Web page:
The Weekend Chat: Game Preservation, and Publishers

 
 

Earlier this week, it was reported that an amateur game preservationist’s project was all but dead, following the loss of hundreds of vintage game cartridges in the mail – adding up to about $10,000 USD. The industrious fan – who is also known in the scene for his multi-console emulator – intended to receive the games from a collector, and dump the original data on a hard drive for posterity.

Preservation of artistic mediums isn’t something new; everything from paintings to movies are often rigorously looked after by organisations and governments, as canvases and film-reels deteriorate over time. While gaming is a relatively new medium, preserving them in their original form is becoming harder to do so, as cartridge batteries fail, and bit-rot sets in.

So, should the onus be on publishers to maintain their games for historical purposes?

Should publishers be more pro-active? If there’s no monetary gain, what incentive do they have to do so? Should they work more closely with these amateur preservationists?

Let us know in the comments below!

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Comments Comments (5)

 
Posted by Bunnny
On Friday 17 Feb 2017 4:38 PM
1
As said. I think we are still in the early stages of this. For anything of value from now on pretty sure there will be a copy somewhere. Legal or not.
 
 
 
Posted by drunk_monk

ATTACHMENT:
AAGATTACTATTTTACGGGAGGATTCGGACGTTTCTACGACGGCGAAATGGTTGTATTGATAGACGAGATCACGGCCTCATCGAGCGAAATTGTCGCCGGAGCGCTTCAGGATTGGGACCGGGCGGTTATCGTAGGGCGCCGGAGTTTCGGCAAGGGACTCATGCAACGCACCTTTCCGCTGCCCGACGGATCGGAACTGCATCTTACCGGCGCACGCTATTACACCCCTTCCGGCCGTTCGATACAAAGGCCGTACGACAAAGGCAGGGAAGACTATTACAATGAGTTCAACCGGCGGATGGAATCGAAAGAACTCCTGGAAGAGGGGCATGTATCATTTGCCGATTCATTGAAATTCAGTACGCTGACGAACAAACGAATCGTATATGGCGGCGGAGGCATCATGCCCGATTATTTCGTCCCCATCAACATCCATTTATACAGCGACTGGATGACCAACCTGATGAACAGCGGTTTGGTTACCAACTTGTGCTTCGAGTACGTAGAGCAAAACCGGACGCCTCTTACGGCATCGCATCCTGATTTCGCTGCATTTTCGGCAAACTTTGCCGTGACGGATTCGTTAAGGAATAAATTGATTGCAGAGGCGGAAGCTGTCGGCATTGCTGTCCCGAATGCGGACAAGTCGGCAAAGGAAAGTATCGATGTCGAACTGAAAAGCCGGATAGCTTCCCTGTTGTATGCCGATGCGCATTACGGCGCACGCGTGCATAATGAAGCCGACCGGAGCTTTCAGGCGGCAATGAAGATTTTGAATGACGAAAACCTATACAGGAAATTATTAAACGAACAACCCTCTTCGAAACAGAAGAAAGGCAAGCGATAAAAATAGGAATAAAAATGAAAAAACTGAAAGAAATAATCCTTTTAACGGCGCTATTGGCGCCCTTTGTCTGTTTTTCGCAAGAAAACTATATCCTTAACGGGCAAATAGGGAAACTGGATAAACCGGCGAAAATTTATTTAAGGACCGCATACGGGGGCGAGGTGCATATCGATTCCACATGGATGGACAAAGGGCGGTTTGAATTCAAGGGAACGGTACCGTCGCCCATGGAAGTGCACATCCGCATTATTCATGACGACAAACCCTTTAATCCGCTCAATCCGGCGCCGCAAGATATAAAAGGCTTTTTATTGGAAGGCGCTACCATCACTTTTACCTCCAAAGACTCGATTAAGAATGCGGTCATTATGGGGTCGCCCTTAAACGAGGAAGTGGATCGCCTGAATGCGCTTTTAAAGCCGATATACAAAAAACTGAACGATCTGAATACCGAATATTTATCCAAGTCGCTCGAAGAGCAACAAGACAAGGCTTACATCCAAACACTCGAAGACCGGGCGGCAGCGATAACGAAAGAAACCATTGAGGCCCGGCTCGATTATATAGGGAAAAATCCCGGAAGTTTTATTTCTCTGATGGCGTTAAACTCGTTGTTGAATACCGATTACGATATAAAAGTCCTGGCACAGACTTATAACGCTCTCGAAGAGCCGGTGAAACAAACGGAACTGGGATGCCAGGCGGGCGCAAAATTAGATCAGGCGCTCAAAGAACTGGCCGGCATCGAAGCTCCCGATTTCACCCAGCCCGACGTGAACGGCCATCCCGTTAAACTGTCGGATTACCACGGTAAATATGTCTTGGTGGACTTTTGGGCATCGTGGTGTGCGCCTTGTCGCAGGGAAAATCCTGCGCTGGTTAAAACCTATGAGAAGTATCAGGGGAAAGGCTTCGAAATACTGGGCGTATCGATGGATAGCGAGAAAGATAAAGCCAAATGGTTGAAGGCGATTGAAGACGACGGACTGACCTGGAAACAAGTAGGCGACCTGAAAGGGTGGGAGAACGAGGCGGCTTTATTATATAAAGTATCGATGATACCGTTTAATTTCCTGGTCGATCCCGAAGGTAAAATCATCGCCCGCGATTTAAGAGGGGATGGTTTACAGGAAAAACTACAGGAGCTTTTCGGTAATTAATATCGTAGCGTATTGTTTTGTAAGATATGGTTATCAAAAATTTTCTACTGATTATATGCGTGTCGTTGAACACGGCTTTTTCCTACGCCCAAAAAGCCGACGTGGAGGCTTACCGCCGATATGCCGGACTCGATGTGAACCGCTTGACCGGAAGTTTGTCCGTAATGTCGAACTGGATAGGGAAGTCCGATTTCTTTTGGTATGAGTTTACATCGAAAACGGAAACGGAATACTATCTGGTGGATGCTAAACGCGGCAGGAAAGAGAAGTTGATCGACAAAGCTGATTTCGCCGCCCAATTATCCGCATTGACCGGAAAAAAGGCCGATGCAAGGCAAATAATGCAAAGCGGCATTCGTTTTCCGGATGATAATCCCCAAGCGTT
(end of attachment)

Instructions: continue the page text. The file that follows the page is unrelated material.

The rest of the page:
On Saturday 18 Feb 2017 8:11 AM
1
I think publishers should make and effort but they don't need to. They are in it for the money not the art.

I think the bigger question is what state should be preserved. The version sold on disc that would be the one many played, for better or worse, or the patched to hell versions? Or both?
 
 
 
Posted by Ryzlin
On Saturday 18 Feb 2017 11:06 AM
2
Honestly I think a lot of developers are missing out of a huge market for retro games. I know there are websites that allow you to play pretty every mega drive game, but if Sega made a website that allowed properly optimised for PC versions of old games they could easily charge a small fee to keep up servers and allow everyone to play older games.
 
 
 
Posted by Syn-Ryn
On Saturday 18 Feb 2017 12:38 PM
1
18 February 2017, 11:06 AM Reply to Ryzlin
Honestly I think a lot of developers are missing out of a huge market for retro games. I know there are websites that allow you to play pretty every mega drive game, but if Sega made a website that allowed properly optimised for PC versions of old games they could easily charge a small fee to keep up servers and allow everyone to play older games.
Sega already sell Megadrive games through Steam.
 
 
 
Posted by Ryzlin
On Saturday 18 Feb 2017 3:39 PM
1
18 February 2017, 12:38 PM Reply to Syn-Ryn
Sega already sell Megadrive games through Steam.
But sadly my favourite Mega Drive game is not. I would have brought a whole system if I had found that one game in Japan.